Monday, December 17, 2007

as a maestro might compose a musical score

Well, well, well...., seems like the WaPo finally got around to mentioning it. Interestingly, they focused a significant chunk on control and governance. Too bad that genie's out of the bottle, never to be put back into sequestration again.
"Ultimately synthetic biology means cheaper and widely accessible tools to build bioweapons, virulent pathogens and artificial organisms that could pose grave threats to people and the planet," concluded a recent report by the Ottawa-based ETC Group, one of dozens of advocacy groups that want a ban on releasing synthetic organisms pending wider societal debate and regulation.

At the core of synthetic biology's new ascendance are high-speed DNA synthesizers that can produce very long strands of genetic material from basic chemical building blocks: sugars, nitrogen-based compounds and phosphates.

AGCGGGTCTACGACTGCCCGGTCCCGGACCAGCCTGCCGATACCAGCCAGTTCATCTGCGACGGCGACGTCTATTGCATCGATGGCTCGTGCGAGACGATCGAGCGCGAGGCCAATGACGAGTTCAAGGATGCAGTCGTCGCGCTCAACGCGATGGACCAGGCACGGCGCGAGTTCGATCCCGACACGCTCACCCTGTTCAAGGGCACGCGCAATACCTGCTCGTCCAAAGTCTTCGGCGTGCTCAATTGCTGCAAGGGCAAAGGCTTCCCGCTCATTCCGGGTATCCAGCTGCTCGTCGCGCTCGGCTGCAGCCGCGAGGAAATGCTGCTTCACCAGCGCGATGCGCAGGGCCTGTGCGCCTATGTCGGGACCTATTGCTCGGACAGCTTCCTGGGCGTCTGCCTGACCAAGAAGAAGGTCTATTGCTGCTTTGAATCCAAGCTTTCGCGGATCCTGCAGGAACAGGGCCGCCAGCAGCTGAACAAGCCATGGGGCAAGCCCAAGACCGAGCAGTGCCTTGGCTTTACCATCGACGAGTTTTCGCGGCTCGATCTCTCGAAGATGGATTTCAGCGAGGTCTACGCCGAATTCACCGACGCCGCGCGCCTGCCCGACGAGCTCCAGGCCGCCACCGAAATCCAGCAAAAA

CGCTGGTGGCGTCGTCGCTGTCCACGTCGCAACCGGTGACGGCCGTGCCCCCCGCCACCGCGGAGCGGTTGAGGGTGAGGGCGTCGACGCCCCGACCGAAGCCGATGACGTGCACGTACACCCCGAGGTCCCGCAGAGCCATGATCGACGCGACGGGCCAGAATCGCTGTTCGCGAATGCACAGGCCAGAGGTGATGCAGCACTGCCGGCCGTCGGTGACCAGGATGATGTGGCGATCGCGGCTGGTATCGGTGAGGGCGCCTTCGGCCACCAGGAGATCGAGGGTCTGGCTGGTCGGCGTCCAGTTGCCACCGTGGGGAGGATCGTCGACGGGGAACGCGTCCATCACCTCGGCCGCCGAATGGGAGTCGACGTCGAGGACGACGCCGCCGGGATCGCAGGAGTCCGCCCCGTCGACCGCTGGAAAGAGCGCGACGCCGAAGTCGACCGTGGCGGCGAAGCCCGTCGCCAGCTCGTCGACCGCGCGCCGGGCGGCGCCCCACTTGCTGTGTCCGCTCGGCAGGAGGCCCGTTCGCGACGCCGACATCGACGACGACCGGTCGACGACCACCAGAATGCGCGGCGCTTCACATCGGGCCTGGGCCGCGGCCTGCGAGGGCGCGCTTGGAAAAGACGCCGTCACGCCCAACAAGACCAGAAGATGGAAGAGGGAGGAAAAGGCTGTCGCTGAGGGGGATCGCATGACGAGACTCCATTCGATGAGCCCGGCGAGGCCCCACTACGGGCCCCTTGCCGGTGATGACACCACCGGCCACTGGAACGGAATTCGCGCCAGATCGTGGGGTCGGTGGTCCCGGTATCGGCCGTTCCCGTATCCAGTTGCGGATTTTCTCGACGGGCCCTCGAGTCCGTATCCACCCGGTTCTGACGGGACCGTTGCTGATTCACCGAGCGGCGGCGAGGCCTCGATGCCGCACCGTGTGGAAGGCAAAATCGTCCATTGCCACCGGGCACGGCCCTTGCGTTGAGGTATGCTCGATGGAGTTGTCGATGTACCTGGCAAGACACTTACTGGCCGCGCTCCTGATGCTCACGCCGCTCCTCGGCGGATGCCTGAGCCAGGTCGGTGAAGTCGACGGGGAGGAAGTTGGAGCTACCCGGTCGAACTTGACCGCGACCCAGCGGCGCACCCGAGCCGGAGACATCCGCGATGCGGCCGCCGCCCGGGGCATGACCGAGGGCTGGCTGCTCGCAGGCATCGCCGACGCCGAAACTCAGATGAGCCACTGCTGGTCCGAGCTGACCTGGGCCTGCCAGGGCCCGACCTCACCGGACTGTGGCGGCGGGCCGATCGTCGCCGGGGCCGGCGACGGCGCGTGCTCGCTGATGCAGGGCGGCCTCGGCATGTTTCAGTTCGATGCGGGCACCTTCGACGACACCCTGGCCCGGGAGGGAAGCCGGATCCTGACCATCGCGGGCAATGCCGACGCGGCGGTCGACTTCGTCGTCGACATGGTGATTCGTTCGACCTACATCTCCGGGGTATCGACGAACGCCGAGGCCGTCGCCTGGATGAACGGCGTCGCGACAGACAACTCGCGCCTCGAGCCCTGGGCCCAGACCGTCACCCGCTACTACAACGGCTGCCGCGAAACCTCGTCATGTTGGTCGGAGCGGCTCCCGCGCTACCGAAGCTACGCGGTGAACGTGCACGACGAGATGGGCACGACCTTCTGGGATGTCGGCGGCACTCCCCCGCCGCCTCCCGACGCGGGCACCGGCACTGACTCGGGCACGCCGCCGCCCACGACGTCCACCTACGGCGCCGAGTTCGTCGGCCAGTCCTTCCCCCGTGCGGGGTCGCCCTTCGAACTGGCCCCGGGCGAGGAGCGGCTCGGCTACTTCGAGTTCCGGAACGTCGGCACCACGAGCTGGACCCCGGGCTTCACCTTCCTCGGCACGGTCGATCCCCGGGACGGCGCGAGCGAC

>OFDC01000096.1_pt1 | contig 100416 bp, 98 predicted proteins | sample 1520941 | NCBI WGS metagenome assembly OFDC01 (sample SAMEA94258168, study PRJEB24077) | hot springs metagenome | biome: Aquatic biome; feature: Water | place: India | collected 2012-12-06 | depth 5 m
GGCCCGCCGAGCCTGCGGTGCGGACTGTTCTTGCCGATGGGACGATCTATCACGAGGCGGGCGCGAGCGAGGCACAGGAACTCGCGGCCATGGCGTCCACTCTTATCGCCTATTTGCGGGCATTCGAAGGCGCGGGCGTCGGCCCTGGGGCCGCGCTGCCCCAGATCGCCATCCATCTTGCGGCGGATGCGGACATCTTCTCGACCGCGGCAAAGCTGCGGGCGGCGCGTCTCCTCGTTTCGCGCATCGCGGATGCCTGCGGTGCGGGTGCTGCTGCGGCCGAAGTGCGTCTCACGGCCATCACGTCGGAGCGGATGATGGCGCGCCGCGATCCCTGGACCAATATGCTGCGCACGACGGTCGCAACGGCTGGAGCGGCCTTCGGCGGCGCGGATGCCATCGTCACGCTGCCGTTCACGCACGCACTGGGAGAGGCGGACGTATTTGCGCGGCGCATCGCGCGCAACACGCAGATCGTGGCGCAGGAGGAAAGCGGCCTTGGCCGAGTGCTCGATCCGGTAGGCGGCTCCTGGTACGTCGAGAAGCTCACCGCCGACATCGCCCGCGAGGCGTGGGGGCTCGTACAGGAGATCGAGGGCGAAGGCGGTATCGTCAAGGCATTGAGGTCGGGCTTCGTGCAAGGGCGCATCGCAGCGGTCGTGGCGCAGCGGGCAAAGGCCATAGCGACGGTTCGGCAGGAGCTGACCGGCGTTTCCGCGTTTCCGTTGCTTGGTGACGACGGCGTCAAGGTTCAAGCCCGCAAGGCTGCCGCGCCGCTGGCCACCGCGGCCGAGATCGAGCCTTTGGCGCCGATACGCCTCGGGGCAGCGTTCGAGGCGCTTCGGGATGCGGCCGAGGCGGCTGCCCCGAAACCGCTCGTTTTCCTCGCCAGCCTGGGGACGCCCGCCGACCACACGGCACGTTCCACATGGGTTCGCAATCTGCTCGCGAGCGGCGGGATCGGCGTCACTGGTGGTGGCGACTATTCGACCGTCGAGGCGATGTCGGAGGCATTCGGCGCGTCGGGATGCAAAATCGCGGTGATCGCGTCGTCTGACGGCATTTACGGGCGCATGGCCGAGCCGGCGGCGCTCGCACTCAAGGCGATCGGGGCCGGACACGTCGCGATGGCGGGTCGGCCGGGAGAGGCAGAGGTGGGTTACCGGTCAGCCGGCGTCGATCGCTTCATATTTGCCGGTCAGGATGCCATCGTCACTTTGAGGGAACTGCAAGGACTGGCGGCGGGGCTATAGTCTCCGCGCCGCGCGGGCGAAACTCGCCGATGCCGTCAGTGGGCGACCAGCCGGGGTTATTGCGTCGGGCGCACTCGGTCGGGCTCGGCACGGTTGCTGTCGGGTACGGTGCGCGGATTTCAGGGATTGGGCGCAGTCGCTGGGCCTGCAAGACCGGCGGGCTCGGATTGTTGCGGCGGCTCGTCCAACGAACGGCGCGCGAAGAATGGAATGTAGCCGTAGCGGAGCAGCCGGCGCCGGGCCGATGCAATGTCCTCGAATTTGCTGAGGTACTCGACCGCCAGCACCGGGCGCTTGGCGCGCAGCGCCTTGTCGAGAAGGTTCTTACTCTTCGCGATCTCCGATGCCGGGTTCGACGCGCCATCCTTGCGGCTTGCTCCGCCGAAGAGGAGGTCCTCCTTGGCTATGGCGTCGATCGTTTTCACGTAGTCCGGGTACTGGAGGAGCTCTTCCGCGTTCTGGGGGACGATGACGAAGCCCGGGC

Today a scientist can write a long genetic program on a computer just as a maestro might compose a musical score, then use a synthesizer to convert that digital code into actual DNA.

"The danger is not just bio-terror but bio-error," the report says.
Many scientists say the threat has been overblown. Venter notes that his synthetic genomes are spiked with special genes that make the microbes dependent on a rare nutrient not available in nature. And Pierce, of DuPont, says the company's bugs are too spoiled to survive outdoors.

"They are designed to grow in a cosseted environment with very high food levels," Pierce said. "You throw this guy out on the ground, he just can't compete. He's toast."

"We've heard that before," said Jim Thomas, ETC Group's program manager, noting that genes engineered into crops have often found their way into other plants despite assurances to the contrary. "The fact is, you can build viruses, and soon bacteria, from downloaded instructions on the Internet," Thomas said. "Where's the governance and oversight?"